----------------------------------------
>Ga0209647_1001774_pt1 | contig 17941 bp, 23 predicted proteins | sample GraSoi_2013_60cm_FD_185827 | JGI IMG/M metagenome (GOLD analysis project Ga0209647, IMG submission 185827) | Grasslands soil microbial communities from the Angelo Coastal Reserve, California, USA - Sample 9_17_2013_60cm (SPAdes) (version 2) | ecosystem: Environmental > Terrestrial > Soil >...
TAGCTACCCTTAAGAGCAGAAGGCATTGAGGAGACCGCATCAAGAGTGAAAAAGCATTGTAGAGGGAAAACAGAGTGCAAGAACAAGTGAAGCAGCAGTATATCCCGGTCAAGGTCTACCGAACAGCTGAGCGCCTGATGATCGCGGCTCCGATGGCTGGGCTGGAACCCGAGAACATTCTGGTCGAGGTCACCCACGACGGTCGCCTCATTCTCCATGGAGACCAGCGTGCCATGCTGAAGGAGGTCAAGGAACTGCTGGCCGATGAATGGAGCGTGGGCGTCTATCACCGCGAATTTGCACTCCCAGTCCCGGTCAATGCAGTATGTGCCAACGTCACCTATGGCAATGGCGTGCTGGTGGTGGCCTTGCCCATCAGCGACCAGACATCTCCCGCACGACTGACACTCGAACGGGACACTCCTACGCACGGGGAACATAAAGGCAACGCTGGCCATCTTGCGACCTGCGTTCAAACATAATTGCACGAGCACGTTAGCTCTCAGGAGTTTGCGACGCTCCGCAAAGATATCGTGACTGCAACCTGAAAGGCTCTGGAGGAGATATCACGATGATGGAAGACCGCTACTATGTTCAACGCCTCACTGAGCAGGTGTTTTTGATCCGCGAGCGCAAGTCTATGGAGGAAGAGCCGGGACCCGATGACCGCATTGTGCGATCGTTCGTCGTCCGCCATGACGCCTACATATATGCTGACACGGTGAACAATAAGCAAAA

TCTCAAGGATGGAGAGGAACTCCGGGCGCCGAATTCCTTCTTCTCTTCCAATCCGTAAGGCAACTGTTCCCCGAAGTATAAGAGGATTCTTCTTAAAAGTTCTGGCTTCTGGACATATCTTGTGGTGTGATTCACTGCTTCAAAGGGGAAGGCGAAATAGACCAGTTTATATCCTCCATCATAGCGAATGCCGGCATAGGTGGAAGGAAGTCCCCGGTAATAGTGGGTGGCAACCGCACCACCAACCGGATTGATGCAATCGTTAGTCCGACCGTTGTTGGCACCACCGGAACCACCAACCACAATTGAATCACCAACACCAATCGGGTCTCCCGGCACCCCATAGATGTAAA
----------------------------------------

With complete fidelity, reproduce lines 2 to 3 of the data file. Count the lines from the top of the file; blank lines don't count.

TAGCTACCCTTAAGAGCAGAAGGCATTGAGGAGACCGCATCAAGAGTGAAAAAGCATTGTAGAGGGAAAACAGAGTGCAAGAACAAGTGAAGCAGCAGTATATCCCGGTCAAGGTCTACCGAACAGCTGAGCGCCTGATGATCGCGGCTCCGATGGCTGGGCTGGAACCCGAGAACATTCTGGTCGAGGTCACCCACGACGGTCGCCTCATTCTCCATGGAGACCAGCGTGCCATGCTGAAGGAGGTCAAGGAACTGCTGGCCGATGAATGGAGCGTGGGCGTCTATCACCGCGAATTTGCACTCCCAGTCCCGGTCAATGCAGTATGTGCCAACGTCACCTATGGCAATGGCGTGCTGGTGGTGGCCTTGCCCATCAGCGACCAGACATCTCCCGCACGACTGACACTCGAACGGGACACTCCTACGCACGGGGAACATAAAGGCAACGCTGGCCATCTTGCGACCTGCGTTCAAACATAATTGCACGAGCACGTTAGCTCTCAGGAGTTTGCGACGCTCCGCAAAGATATCGTGACTGCAACCTGAAAGGCTCTGGAGGAGATATCACGATGATGGAAGACCGCTACTATGTTCAACGCCTCACTGAGCAGGTGTTTTTGATCCGCGAGCGCAAGTCTATGGAGGAAGAGCCGGGACCCGATGACCGCATTGTGCGATCGTTCGTCGTCCGCCATGACGCCTACATATATGCTGACACGGTGAACAATAAGCAAAA

TCTCAAGGATGGAGAGGAACTCCGGGCGCCGAATTCCTTCTTCTCTTCCAATCCGTAAGGCAACTGTTCCCCGAAGTATAAGAGGATTCTTCTTAAAAGTTCTGGCTTCTGGACATATCTTGTGGTGTGATTCACTGCTTCAAAGGGGAAGGCGAAATAGACCAGTTTATATCCTCCATCATAGCGAATGCCGGCATAGGTGGAAGGAAGTCCCCGGTAATAGTGGGTGGCAACCGCACCACCAACCGGATTGATGCAATCGTTAGTCCGACCGTTGTTGGCACCACCGGAACCACCAACCACAATTGAATCACCAACACCAATCGGGTCTCCCGGCACCCCATAGATGTAAA